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New Montana Law Bans Agencies From Considering Climate Impacts in Analyses

The bill severely undermines a major tool of the climate movement.

Montana Gov. Greg Gianforte inspects the wreckage of a crash that killed four airmen at 8,500 feet on Emigrant Peak on July 24, 2021 in Emigrant, Montana.

Montana is now home to one of the most extremist anti-climate, pro-fossil fuel and big developer laws in the country after Republican Gov. Greg Gianforte signed a GOP-sponsored bill banning agencies from considering climate impacts in major project analyses last week.

H.B. 971, which passed both chambers of the state legislature largely by party lines last month, bans agencies like the Montana Department of Environmental Quality from considering greenhouse gas emissions and climate impacts both inside and outside of the state when conducting analyses of large projects like coal mines and power plants.

The new law severely undercuts environmental analyses as a major tool of the climate movement, and, as Inside Climate News writes, is one of the most aggressive anti-climate laws in the country. The bill had garnered widespread opposition from the public with more than 1,000 public comments, 95 percent of which were submitted to oppose the proposal, per the Montana Free Press.

“Our families are already suffering from an increase in the number of sweltering summer days, longer wildfire and smoke seasons, and historic drought,” executive director of Families for a Livable Climate, Winona Bateman, told Montana Free Press. “I am not sure how Gov. Gianforte imagines we will do our part to address these growing impacts, or pay for them, if we’re not working to eliminate the root cause.”

H.B. 971 is one of several attacks that the GOP has waged against the National Environmental Policy Act (NEPA) and its state counterparts in recent years. NEPA and similar laws have long been a target of oil and gas companies and major developers, who view the laws safeguarding public comment on projects and mandating that more environmentally-friendly project plans are considered in the project process as a burden.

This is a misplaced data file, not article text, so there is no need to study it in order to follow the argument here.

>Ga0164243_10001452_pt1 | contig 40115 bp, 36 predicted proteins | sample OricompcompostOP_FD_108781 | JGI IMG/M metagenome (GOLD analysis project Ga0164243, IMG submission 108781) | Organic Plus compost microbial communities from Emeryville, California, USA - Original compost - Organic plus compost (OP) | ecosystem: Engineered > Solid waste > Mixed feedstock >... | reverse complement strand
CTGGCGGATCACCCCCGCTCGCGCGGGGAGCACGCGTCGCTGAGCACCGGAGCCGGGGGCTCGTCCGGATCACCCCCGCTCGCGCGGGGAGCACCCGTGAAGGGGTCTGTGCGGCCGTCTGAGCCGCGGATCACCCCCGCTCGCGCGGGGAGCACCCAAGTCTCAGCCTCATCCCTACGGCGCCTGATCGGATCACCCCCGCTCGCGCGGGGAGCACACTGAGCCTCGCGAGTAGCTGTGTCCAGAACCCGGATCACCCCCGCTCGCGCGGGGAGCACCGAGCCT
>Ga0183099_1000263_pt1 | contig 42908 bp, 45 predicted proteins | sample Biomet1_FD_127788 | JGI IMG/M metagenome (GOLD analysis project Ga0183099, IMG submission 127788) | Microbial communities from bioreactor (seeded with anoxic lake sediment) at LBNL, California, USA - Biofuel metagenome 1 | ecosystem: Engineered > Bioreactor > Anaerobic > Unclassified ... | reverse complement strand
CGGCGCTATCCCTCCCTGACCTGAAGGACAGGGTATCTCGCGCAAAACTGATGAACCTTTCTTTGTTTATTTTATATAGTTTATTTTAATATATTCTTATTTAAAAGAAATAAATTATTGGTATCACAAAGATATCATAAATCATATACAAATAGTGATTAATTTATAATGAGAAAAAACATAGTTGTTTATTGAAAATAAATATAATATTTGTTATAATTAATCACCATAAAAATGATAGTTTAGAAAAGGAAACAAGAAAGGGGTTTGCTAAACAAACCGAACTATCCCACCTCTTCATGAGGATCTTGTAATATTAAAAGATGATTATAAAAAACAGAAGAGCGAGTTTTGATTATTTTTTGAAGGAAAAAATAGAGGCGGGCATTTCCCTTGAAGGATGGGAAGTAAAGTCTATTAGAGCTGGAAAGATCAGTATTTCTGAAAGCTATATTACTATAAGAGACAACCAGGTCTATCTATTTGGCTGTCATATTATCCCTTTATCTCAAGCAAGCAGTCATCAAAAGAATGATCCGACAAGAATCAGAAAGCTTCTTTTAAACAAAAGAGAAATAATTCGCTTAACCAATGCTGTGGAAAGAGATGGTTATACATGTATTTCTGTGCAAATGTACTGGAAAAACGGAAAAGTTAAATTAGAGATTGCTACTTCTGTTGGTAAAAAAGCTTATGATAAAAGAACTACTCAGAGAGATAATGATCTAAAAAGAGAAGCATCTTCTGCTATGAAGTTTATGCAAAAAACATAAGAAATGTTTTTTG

Republicans across the country are waging war on policies designed to address the climate crisis, however mildly, on the state level, in a fossil fuel-funded campaign to further entrench Big Oil and worsen the climate crisis.

Republican backers of the Montana bill are climate deniers, by their own admission. When asked if he believes humans cause climate change last month during a committee hearing on the bill, sponsor Rep. Josh Kassmier (R) deflected, saying “I’m not a scientist.” Gianforte claims to accept the reality that the climate crisis is happening, but has said before that “American innovation and ingenuity” will solve it — another form of denialism that aligns with messages from the climate delayism movement that seeks to prolong and worsen the climate crisis by delaying action indefinitely.

Indeed, though Gianforte claims to accept the reality of the climate crisis, he has taken steps to halt or delay climate action in the state, despite the fact that a Montana government analysis found that Montana’s average temperatures have risen by between 1.1 and 1.7 degrees Celsius between 1950 and 2015, and are projected to rise by 2.5 to 3.3 degrees Celsius by the middle of the century, melting glaciers in the state and potentially causing other cascading effects.

The bill comes as a group of Montana children have sued the state government for failing to protect “the right to a clean and healthful environment,” as given by the state Constitution, due to its persistent bolstering of the fossil fuel industry.